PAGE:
Fun, in its most hedonistic form, has been banned since early March 2020. A necessary evil, to combat one much bigger, but boy, has it been missed.
Given the state of the country, the pingdemic and the rapid rise in coronavirus cases, it is a miracle that Latitude festival is taking place. As the first full capacity live music event to happen this summer, everyone is a little unsure of what to expect – and whether they’ll hyperventilate the first time they feel the swell of a crowd.
Ahead of arriving at the festival, ticket-holders are asked to upload a photograph of themselves with a negative lateral flow test. It’s a process that feels a little lax to the ‘rona-fearful amongst us – easily forgeable, should you be that way inclined, and using a testing system that many have already questioned the veracity of.
That said, in a post Freedom Day and pre Party Passport window, legally, the festival has more than fulfilled its obligations.
Arrival on-site is quick and easy, the only extra pandemic step, a wristband to acknowledge receipt of your #latitudeflow selfie.
The camping fields have ample space so a quick pop-up of our tents and we’re off to the main arena. The site is lovely – a lake, a woodland party area, a village of food and stalls hawking typical festival wares. It’s been so long even the tie-die trousers look inviting. The vibes are high and the sun is shining. We might just be in for a great weekend.
Latitude Festival: Day One
Heading to the BBC Sounds tent, Dream Wife kick off with an explosive energy that makes it hard to stifle a smile. Lead singer Rakel Mjöll has spent the entirety of the pandemic in her native Iceland, so being in a very sweaty tent in Suffolk must be something of a shock. If that’s true though, it doesn’t show. The trio go full pelt with a set comprising of guitar battles, mosh pits and big singalongs. “It’s an honour and a privilege to be here”, says Rakel. We feel the same.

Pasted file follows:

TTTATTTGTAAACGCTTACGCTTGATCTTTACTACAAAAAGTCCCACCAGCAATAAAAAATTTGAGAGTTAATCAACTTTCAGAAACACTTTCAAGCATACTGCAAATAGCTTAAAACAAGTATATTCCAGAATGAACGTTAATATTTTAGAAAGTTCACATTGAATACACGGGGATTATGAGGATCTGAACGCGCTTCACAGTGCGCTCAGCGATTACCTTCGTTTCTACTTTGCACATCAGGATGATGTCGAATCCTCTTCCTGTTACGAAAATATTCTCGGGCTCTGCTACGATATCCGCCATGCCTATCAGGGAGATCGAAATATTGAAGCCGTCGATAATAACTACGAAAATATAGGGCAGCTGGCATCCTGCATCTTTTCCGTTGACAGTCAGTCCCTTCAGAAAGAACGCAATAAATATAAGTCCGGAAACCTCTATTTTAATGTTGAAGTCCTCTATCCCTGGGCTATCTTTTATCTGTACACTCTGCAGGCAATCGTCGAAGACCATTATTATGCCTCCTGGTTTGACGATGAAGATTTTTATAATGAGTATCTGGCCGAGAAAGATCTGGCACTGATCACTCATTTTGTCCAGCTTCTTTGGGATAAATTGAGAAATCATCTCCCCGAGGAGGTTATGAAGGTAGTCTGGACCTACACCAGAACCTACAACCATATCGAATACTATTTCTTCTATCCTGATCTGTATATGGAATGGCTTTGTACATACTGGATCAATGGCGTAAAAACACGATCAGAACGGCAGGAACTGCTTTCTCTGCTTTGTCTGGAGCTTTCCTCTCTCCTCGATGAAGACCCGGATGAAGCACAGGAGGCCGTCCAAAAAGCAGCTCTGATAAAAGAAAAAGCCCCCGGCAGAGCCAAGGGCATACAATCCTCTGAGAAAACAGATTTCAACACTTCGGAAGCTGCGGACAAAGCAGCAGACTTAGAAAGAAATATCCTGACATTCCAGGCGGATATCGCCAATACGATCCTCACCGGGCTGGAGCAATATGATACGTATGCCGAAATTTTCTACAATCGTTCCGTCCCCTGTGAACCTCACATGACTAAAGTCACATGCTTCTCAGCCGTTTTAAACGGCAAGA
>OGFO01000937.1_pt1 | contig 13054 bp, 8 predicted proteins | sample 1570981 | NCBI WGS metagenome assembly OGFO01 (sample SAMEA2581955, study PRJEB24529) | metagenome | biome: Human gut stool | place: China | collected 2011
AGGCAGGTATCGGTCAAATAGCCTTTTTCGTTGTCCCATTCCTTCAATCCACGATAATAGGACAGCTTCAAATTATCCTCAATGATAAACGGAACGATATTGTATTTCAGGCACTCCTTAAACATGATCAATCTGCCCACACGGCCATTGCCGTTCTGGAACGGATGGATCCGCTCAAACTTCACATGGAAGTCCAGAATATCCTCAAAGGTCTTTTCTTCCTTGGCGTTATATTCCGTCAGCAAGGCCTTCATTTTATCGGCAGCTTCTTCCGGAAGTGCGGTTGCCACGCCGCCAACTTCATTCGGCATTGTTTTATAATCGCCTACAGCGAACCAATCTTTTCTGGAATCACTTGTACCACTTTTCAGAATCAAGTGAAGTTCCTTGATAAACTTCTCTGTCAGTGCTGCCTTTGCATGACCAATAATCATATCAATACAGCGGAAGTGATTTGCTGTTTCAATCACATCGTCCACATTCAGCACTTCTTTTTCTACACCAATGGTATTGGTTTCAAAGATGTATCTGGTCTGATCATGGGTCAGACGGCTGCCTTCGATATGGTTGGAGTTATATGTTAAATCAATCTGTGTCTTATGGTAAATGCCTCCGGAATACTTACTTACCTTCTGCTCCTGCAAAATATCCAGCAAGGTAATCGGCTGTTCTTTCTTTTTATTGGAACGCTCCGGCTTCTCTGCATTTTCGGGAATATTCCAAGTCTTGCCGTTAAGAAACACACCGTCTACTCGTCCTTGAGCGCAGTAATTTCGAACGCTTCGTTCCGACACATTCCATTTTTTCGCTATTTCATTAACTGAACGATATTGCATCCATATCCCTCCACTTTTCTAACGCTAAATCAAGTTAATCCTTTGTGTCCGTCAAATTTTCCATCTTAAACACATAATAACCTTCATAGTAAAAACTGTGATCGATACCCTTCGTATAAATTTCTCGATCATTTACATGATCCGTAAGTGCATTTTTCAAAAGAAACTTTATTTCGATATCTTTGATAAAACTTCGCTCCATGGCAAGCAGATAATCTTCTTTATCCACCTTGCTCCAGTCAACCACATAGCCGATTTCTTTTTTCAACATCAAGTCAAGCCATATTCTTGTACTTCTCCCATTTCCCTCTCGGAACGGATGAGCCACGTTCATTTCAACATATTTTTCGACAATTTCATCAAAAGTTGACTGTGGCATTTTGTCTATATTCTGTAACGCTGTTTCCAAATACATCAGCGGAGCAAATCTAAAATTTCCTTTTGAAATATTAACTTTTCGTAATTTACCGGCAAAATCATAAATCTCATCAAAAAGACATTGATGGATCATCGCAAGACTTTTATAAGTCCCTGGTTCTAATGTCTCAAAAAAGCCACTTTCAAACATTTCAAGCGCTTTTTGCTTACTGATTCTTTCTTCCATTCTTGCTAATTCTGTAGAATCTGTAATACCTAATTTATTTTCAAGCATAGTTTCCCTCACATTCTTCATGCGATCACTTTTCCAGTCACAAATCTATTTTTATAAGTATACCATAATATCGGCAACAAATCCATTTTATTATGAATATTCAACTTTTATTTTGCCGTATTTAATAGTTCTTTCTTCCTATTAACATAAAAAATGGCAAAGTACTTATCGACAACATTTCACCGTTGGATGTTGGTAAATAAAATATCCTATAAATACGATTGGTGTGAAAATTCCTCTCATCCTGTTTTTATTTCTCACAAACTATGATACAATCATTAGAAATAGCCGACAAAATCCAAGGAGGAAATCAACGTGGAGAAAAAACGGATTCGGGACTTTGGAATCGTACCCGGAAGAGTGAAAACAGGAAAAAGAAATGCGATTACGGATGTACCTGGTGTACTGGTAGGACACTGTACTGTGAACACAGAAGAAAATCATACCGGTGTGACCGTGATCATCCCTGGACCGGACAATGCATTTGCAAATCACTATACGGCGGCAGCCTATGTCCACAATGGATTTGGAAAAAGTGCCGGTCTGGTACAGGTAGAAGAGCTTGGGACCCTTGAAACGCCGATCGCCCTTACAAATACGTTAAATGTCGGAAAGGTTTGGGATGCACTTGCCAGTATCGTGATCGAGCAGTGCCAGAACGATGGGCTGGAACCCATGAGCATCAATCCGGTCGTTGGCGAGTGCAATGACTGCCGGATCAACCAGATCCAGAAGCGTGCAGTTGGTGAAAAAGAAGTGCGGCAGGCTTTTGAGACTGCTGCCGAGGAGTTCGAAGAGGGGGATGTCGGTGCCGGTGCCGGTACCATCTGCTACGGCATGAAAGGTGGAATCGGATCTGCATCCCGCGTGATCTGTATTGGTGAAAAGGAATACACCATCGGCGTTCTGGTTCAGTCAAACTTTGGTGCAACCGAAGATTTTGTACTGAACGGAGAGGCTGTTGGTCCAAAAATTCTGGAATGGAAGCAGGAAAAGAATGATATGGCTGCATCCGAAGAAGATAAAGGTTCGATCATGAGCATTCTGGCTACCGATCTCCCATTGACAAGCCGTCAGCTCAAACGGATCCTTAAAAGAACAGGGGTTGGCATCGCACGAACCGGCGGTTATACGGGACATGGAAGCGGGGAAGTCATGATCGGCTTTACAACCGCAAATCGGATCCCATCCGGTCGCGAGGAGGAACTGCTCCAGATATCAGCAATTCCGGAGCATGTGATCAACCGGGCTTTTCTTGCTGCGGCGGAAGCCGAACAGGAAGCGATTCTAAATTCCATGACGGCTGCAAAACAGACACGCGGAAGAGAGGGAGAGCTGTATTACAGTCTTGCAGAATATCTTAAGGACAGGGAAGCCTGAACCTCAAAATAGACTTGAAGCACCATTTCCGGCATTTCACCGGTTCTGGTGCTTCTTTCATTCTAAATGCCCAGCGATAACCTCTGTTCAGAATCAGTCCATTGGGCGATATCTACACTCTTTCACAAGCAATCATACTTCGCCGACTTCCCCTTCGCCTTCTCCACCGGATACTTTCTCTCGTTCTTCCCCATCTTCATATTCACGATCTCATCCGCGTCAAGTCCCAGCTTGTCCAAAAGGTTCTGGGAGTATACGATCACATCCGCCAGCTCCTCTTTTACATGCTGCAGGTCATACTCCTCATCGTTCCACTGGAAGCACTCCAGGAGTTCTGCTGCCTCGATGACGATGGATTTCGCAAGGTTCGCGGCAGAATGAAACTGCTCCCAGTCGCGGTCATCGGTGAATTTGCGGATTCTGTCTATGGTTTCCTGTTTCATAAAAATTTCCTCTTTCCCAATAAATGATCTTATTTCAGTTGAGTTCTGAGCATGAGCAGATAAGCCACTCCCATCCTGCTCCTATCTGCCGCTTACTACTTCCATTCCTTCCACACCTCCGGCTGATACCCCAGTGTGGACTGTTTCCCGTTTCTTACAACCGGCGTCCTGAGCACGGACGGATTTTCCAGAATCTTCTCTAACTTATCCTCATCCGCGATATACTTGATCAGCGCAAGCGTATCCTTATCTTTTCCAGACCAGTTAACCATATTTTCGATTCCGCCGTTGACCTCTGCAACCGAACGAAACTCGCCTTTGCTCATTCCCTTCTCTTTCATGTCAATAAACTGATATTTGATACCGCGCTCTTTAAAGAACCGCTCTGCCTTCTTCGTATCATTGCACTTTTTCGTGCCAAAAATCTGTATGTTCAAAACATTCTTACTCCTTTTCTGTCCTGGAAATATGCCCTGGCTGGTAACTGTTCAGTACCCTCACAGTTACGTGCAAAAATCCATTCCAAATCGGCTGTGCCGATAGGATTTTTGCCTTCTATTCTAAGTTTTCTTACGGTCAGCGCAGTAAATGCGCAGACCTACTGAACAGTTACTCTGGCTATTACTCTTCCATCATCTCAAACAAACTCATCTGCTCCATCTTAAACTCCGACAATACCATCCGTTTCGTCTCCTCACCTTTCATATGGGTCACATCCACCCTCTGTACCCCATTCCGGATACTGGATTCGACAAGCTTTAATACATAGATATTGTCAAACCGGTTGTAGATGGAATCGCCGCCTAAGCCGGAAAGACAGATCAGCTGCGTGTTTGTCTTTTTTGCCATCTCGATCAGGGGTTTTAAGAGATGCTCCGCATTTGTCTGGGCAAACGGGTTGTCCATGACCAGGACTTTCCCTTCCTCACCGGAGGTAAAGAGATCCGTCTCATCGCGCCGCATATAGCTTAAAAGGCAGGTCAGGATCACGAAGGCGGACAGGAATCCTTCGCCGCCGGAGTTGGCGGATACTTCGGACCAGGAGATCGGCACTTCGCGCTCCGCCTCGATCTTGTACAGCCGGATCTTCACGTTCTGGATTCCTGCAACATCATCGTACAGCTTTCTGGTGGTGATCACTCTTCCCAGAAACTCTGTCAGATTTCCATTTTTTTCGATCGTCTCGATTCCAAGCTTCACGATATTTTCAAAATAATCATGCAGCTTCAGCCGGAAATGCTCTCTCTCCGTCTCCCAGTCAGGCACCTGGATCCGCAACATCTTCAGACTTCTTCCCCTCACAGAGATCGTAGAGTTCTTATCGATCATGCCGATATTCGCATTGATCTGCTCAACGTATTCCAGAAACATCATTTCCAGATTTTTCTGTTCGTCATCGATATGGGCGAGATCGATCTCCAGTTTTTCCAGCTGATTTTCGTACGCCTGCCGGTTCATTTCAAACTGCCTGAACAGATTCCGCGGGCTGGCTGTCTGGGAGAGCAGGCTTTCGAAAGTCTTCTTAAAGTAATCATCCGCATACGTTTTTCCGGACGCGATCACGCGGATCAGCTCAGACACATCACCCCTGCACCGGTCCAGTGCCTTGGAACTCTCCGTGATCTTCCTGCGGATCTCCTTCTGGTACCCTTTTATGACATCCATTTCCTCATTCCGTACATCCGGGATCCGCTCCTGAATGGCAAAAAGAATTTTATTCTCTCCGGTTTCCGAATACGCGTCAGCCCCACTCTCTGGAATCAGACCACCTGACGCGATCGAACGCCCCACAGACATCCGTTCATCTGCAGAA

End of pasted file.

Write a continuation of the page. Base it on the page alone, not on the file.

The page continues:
Beabadoobee takes to the Obelisk stage just as the afternoon sun puts its hat on. The nerves perhaps show a little, the softness of her voice not quite commanding the main stage, but it’s a sweet set, the crowd “Shoop-doo-badooping” along with recent single ‘The Last Day On Earth’.
If there’s a hot ticket for Friday evening, it’s Wet Leg. With just one single, booking them for the smaller Alcove tent, should have been a safe bet but 20 minutes before start time and it’s already bursting at the seams. As the Isle of Wight duo finish their soundcheck in front of an impatient crowd, you can see them exchanging nervous glances. This has to be one of their first ever gigs, let alone festival performances but with 6 Music playlisting catchy single, ‘Chaise Longue’, the Dad brigade are out in full force. Luckily, they are way more than a one-song band, nervously rattling through a 30-minute set that cements them as the UK’s most exciting indie group right now. It is a special moment to witness and feels like the start of something big.
The overall mood on site is one of elation as we approach the main stage final act and Wolf Alice‘s first time topping the bill at a major festival. This band have been around for a decade and “future headliner” has been bandied around in festival reviews since the early days. Now, it’s time to prove their chops.
‘Smile’ from their chart-topping third album, kicks things off with a statement of intent, “I am what I am and I’m good at it/” snarls Ellie Rowsell, “If you don’t like me well that isn’t fucking relevant”
Luckily, that’s not a problem Wolf Alice have tonight, playing to a festival field full of people who want them to win. They are a band with many layers – much of what makes them so interesting – so it is a joy to see how they weave the in-part, more muted songs from ‘Blue Weekend’ in with earlier stomping favourites such as ‘Giant Peach’. But even the weep-worthy, ‘Safe From Heartbreak’ is a beautiful grab-your-friends-and-sway-with-them moment before the drums kick back in for ‘Space and Time’. They are a band of few words, but the confidence radiates out from them tonight. They have worked tirelessly to get here, playing thousands of shows and endless festivals. It is a triumphant and faultless set that will undoubtedly edge them another step closer to topping the Pyramid Stage one day very, very soon.
For what is in normaltimes thought of as one of the more genteel festivals, the late-night woodland zone of Latitude sounds like you’ve stumbled into Room 1 at Fabric. Perhaps, even Radio 4 listeners are in search of a pinger and a party after the eighteen months we’ve all had. With revellers throwing shapes long into the night, it’s a magnificent reminder of just how special a UK festival can be.
Latitude Festival: Day Two
The morning’s hangover cure is delivered by Adam Buxton, doing a dramatic reading of Supergrass‘ ‘Alright’. The joke is that frontman, Gaz Coombes, has COVID. Mostly, the crowd believe him due to the numerous acts already wiped out by the plague or at least, an app ping (Arlo Parks, Billie Marten, Fontaine’s DC), but then the band appear behind him mid-way through and blast into a greatest hits set more extensive than we’d remembered they could deliver.